Four Tips to Improve Your Relationship With Health IT

Of all the factors that contribute to physician burnout, the time and effort dedicated to health information technology (IT) are two of the most problematic. Interactions with electronic health records (EHRs) are woven into every workday and patient visit. What’s a tech-weary family physician to do?

That’s the question family physician John W. Beasley, MD, is determined to answer. Beasley recently retired as coordinator of the I-PrACTISE (Improving PrimAry Care Through Industrial and Systems Engineering) educational and research collaborative at the University of Wisconsin in Madison, where his research focused on the relationship between primary care, EHRs, and patient safety.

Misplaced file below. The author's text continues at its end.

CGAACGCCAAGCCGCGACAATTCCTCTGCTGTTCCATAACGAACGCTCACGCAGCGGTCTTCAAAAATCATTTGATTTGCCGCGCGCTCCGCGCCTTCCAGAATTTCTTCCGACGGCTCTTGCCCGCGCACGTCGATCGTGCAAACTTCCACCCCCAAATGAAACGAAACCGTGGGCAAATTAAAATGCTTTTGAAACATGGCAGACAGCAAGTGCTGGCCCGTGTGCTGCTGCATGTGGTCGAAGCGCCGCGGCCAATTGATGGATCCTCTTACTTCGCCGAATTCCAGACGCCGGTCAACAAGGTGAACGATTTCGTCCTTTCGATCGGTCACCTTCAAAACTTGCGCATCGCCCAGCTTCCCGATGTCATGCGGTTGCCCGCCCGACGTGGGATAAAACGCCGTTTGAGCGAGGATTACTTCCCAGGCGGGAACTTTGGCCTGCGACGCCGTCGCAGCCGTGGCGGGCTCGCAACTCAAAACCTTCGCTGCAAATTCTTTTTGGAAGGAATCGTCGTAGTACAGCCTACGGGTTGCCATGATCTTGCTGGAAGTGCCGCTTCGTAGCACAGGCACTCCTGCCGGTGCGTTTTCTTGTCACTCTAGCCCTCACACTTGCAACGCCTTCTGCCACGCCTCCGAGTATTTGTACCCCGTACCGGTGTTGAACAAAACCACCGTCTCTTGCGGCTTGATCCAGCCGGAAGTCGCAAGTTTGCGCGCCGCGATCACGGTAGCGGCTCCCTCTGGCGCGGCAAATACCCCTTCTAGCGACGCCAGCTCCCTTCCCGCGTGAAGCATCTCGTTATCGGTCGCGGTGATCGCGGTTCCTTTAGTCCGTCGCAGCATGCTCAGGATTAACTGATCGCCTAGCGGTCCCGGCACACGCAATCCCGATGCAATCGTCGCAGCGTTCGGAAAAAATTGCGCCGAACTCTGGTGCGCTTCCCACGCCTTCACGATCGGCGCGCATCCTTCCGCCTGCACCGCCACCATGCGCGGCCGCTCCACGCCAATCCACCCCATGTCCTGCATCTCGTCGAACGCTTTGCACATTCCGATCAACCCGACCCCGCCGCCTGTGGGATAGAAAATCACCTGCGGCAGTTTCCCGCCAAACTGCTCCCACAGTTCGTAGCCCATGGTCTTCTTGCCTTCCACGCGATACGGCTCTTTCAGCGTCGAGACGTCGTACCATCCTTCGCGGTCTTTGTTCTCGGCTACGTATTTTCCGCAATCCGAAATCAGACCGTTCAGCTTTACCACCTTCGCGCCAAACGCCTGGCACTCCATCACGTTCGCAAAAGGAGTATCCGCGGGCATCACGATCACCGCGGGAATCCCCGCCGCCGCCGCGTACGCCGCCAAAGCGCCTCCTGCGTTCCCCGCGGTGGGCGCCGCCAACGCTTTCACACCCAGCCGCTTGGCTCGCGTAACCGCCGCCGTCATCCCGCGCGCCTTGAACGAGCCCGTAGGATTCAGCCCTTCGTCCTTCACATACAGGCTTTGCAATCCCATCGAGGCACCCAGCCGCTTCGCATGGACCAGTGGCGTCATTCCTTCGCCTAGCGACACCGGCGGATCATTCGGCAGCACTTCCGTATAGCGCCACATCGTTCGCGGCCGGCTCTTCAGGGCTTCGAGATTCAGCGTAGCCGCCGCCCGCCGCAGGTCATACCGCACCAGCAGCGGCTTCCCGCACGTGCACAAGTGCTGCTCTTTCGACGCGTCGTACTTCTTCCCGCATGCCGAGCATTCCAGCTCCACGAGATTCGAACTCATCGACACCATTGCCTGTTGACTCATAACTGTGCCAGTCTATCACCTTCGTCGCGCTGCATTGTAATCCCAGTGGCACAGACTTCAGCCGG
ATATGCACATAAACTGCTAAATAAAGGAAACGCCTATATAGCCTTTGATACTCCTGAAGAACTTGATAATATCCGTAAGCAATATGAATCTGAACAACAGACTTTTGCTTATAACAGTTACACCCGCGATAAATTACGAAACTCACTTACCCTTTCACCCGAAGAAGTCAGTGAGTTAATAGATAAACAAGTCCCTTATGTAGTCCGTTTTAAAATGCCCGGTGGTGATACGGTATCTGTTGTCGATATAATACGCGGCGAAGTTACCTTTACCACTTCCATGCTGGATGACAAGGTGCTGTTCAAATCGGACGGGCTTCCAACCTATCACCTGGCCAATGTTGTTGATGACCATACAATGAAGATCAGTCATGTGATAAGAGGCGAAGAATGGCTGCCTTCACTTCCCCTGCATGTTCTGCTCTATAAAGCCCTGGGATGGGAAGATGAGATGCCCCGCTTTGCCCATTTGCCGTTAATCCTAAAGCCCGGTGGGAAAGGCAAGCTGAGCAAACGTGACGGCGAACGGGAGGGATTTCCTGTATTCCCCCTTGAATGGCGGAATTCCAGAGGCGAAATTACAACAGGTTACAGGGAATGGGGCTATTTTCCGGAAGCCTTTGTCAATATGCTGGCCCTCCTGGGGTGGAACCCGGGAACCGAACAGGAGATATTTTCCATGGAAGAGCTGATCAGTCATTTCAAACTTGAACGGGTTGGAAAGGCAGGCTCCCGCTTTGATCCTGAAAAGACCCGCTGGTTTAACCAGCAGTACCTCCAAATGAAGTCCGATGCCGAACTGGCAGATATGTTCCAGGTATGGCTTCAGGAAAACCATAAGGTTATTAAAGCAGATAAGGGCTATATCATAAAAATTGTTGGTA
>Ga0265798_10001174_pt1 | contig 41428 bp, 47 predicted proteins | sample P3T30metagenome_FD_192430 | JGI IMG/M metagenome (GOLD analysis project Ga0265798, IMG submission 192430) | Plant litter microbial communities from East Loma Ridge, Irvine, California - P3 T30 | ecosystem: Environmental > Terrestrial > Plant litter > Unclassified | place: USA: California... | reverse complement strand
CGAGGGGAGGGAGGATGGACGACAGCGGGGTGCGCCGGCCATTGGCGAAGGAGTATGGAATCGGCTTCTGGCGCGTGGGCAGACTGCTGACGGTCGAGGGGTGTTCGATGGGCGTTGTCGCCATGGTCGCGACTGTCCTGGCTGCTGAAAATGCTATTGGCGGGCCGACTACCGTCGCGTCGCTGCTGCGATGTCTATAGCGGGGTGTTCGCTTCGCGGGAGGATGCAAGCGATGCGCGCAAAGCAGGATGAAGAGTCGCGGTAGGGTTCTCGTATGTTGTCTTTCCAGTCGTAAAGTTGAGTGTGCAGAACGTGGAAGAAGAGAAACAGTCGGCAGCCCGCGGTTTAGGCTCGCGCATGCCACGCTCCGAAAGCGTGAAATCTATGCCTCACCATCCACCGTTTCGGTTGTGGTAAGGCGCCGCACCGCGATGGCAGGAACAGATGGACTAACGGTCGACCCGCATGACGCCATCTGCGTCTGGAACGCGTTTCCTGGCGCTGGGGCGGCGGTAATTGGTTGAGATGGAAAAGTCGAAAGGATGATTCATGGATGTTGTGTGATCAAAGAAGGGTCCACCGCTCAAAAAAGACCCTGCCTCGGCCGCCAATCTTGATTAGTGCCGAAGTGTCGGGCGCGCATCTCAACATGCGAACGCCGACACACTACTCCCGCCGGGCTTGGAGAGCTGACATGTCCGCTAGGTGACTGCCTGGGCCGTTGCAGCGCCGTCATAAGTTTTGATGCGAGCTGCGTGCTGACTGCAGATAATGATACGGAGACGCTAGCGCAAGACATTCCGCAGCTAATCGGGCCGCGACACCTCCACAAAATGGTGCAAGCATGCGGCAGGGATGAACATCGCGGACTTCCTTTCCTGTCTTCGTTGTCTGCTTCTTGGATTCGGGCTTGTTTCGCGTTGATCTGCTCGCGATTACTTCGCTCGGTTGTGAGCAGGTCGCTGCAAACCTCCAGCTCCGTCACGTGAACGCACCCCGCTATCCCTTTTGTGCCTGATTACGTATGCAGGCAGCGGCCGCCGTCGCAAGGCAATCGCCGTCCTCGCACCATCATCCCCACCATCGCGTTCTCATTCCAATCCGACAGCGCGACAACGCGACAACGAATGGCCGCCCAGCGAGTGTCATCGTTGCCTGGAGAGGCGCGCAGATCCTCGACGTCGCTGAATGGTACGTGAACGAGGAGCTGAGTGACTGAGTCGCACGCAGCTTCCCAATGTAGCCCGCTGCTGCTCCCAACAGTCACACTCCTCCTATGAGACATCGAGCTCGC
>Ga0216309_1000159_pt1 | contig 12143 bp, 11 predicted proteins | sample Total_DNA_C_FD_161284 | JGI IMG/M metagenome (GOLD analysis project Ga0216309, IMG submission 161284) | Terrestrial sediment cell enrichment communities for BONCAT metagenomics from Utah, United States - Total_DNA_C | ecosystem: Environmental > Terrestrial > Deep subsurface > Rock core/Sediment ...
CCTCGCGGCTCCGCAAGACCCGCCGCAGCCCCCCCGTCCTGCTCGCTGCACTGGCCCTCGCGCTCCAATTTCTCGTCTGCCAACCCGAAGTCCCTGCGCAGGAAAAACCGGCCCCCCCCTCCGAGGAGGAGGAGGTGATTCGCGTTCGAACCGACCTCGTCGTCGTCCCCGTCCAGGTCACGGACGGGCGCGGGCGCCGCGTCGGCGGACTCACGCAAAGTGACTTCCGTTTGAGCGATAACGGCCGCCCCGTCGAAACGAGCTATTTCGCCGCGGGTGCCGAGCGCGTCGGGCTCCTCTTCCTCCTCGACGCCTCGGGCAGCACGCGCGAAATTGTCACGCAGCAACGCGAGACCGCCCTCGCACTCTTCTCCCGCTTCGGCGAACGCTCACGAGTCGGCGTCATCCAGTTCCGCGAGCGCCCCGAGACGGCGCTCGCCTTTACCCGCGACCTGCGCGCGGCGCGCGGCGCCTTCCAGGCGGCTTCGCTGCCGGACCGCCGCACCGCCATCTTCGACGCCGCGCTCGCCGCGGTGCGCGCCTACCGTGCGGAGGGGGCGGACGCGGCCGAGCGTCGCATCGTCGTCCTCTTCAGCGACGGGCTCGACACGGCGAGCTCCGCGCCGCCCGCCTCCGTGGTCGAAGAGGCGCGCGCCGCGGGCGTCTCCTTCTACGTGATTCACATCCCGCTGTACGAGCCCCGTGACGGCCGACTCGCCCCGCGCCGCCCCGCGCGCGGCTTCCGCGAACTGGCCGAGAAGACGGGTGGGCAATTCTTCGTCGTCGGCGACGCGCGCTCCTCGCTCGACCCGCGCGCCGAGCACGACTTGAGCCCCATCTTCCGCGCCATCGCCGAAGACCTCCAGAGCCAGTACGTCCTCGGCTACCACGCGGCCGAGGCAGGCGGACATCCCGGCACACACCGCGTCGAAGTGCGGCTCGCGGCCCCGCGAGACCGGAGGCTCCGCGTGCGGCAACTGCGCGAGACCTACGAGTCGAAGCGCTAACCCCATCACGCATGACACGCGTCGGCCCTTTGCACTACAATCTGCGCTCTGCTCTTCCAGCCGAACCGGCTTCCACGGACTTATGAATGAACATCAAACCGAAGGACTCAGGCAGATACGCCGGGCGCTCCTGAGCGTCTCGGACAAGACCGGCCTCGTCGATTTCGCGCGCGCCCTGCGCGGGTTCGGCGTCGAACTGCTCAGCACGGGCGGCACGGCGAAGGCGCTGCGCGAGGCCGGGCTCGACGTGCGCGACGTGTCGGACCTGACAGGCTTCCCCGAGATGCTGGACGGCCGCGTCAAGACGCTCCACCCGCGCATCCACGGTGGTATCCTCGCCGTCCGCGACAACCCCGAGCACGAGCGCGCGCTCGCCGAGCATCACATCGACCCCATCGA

“We had all hoped that the EHR would give us a way to manage the increasing complexity [of primary care],” says Beasley. “Overall, studies show it hasn’t done that.” Instead, EHRs often increase the amount of time physicians spend on clerical tasks—especially after hours and on weekends—and can disrupt communication and interaction in the exam room.

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